SHORPY Historic Photo Archive & Fine-Art Prints
The Shorpy Archive
6000+ fine-art prints suitable for framing. Desk-size to sofa-size and larger, on archival paper or canvas.
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Photos submitted by Shorpy members.

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Colorized photos submitted by members.

About the Photos

Our holdings include hundreds of glass and film negatives/transparencies that we've scanned ourselves; in addition, many other photos on this site were extracted from reference images (high-resolution tiffs) in the Library of Congress research archive. (To query the database click here.) They are adjusted, restored and reworked by your webmaster in accordance with his aesthetic sensibilities before being downsized and turned into the jpegs you see here. All of these images (including "derivative works") are protected by copyright laws of the United States and other jurisdictions and may not be sold, reproduced or otherwise used for commercial purposes without permission.

© 2018 SHORPY INC.

[REV 25-NOV-2014]

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The Big Dig: 1918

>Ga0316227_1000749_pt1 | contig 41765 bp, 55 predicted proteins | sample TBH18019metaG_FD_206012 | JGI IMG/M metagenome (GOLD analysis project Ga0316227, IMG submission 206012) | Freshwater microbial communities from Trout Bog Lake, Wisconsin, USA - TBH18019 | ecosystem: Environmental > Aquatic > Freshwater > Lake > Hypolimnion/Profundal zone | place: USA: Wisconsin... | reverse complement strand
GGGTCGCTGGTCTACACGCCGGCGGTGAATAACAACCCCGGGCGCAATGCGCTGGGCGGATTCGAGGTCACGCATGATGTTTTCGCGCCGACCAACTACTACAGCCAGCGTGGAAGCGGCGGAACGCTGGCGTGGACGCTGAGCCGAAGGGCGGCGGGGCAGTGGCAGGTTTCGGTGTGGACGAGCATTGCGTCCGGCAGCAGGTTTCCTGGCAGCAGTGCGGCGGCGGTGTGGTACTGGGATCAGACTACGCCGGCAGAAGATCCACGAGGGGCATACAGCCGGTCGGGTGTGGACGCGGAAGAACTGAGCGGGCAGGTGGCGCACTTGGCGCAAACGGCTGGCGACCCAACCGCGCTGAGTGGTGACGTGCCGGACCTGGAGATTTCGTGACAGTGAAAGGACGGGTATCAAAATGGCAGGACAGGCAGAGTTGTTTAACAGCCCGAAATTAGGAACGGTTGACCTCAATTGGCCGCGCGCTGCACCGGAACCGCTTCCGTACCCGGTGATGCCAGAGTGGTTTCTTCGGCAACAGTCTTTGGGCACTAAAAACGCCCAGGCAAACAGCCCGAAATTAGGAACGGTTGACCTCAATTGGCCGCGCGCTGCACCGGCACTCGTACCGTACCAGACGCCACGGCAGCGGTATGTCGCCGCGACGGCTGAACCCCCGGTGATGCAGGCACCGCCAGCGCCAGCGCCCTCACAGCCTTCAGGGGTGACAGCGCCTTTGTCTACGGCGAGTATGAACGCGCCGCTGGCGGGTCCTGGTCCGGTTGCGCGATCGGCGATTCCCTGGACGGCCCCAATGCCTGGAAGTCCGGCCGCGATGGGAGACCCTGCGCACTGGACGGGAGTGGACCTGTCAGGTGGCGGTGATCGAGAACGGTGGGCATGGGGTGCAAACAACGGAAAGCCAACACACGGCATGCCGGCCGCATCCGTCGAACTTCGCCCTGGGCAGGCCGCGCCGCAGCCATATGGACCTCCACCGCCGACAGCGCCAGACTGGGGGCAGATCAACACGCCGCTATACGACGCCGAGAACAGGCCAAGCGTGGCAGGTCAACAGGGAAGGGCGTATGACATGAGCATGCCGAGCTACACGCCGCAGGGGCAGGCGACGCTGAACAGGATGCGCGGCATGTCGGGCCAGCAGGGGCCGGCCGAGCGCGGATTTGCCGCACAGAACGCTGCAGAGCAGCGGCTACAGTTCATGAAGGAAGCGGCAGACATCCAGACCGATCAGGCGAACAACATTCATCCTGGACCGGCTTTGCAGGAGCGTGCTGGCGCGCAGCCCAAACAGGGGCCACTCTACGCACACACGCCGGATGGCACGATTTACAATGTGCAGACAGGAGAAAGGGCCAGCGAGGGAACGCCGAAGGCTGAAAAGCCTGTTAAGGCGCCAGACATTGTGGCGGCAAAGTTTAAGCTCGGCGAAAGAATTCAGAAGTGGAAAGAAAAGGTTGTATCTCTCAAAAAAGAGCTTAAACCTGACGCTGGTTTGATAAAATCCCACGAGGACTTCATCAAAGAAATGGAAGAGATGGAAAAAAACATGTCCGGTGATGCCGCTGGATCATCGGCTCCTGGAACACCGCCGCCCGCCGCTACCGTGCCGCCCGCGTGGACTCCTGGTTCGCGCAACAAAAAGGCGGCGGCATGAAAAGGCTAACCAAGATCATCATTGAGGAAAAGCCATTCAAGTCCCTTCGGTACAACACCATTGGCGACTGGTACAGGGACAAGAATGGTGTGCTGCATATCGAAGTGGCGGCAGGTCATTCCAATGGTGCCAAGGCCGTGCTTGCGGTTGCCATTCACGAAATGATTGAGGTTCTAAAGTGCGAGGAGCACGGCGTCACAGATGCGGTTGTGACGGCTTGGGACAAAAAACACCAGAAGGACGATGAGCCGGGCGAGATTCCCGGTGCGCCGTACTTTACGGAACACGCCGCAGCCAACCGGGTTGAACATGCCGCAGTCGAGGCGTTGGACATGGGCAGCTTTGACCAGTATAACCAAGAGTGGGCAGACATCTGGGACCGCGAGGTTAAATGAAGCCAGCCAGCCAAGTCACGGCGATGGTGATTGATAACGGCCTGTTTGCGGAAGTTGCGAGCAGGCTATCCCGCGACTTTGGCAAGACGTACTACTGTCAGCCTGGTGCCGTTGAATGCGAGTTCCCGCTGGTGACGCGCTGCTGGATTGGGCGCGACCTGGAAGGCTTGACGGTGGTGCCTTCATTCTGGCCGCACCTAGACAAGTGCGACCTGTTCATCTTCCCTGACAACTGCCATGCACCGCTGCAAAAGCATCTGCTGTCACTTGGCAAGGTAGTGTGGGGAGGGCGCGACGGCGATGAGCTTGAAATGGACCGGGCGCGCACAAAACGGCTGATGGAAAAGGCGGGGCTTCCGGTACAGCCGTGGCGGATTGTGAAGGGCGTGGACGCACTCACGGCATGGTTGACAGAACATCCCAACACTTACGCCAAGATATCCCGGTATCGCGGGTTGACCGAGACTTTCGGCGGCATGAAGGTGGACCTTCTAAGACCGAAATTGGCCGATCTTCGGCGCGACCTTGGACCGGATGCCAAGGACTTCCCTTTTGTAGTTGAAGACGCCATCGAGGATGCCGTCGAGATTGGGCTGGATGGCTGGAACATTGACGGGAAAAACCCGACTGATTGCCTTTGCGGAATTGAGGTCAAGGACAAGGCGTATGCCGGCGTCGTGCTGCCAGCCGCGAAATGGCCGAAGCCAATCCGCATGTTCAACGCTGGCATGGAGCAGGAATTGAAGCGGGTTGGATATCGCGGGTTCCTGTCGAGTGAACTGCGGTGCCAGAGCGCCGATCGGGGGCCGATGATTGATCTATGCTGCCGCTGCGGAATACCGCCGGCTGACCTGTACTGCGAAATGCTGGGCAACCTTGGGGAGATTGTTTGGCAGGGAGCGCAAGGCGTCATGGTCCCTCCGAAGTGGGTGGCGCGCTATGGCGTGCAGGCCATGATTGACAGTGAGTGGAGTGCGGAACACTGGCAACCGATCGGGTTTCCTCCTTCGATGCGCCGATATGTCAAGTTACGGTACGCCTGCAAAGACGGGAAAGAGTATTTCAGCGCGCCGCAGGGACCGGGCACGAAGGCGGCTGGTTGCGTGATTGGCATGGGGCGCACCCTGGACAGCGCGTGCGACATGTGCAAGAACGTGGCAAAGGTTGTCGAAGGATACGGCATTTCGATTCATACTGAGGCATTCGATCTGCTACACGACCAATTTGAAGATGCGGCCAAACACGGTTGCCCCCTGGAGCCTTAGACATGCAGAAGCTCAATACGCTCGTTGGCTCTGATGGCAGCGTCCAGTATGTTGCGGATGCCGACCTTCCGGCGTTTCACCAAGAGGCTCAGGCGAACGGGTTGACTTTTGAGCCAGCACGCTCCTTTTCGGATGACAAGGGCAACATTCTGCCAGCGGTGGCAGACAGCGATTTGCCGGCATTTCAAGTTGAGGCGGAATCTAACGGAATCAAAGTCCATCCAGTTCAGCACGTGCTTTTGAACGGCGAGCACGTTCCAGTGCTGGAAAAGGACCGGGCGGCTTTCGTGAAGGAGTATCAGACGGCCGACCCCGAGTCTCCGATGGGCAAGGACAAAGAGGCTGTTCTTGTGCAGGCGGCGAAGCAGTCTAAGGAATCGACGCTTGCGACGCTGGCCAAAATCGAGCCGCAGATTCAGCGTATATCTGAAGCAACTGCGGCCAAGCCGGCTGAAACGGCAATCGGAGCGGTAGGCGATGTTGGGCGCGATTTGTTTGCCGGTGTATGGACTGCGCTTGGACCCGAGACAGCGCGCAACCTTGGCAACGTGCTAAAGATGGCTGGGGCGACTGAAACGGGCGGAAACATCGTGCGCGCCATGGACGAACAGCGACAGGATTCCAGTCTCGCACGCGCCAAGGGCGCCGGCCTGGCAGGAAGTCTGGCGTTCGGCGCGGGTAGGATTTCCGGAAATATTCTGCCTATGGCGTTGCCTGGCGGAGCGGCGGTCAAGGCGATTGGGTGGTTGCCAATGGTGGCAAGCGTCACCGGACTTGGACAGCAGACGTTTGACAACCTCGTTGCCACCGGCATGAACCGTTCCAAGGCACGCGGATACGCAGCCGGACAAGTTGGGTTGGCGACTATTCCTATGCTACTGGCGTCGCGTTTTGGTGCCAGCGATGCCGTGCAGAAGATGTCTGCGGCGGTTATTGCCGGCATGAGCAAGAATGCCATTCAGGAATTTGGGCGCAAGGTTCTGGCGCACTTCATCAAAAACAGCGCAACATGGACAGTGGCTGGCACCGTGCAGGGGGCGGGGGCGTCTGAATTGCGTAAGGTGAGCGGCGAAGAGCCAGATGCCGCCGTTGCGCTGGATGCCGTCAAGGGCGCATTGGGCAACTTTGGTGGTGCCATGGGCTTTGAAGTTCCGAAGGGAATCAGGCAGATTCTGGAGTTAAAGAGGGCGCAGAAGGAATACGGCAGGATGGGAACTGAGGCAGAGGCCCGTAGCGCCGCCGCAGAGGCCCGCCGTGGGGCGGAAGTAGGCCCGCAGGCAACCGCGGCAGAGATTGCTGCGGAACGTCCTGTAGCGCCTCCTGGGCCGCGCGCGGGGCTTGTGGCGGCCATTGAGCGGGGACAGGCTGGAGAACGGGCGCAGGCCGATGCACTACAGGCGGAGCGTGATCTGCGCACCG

The Big Dig: 1918

April 1918. Washington, D.C. "Downtown construction." Another perspective on the excavation work. Harris & Ewing Collection glass negative. View full size.

On Shorpy:
Today's Top 5

Messrs Irwin & Leighton

are still around, albeit now in King of Prussia.

Horizontal Dipper Crowding Motion

Kudos to timeandagainphoto for identifying the construction site: remarkable detective work.

More information on Thew Type-O steam shovels: detailed photos of mechanisms and description of operator controls.

Irwin and Leighton

are still around. The company website has a section on its history, and the Treasury Building annex is featured here.

Treasury Annex

I was stumped about the location of the construction until Dave posted this second one. The photographs are of the construction of the Treasury Annex building on Pennsylvania Avenue across the street from the main Treasury building and next door to Riggs Bank on the corner of 15th Street and Pennsylvania Avenue. This view is looking southeast from what is now Madison Place. While the rather large sign makes it fairly obvious, it can be confirmed by the building in the background on the right side of the frame. That building was on the corner of 15th Street and G Street and can be seen in the picture below (note the details around the windows).

SHORPY HISTORICAL PHOTO ARCHIVE | History in HD is a vintage photo archive featuring thousands of high-definition images from the 1850s to 1960s. (Available as fine-art prints from the Shorpy Archive.) The site is named after Shorpy Higginbotham, a teenage coal miner who lived 100 years ago.

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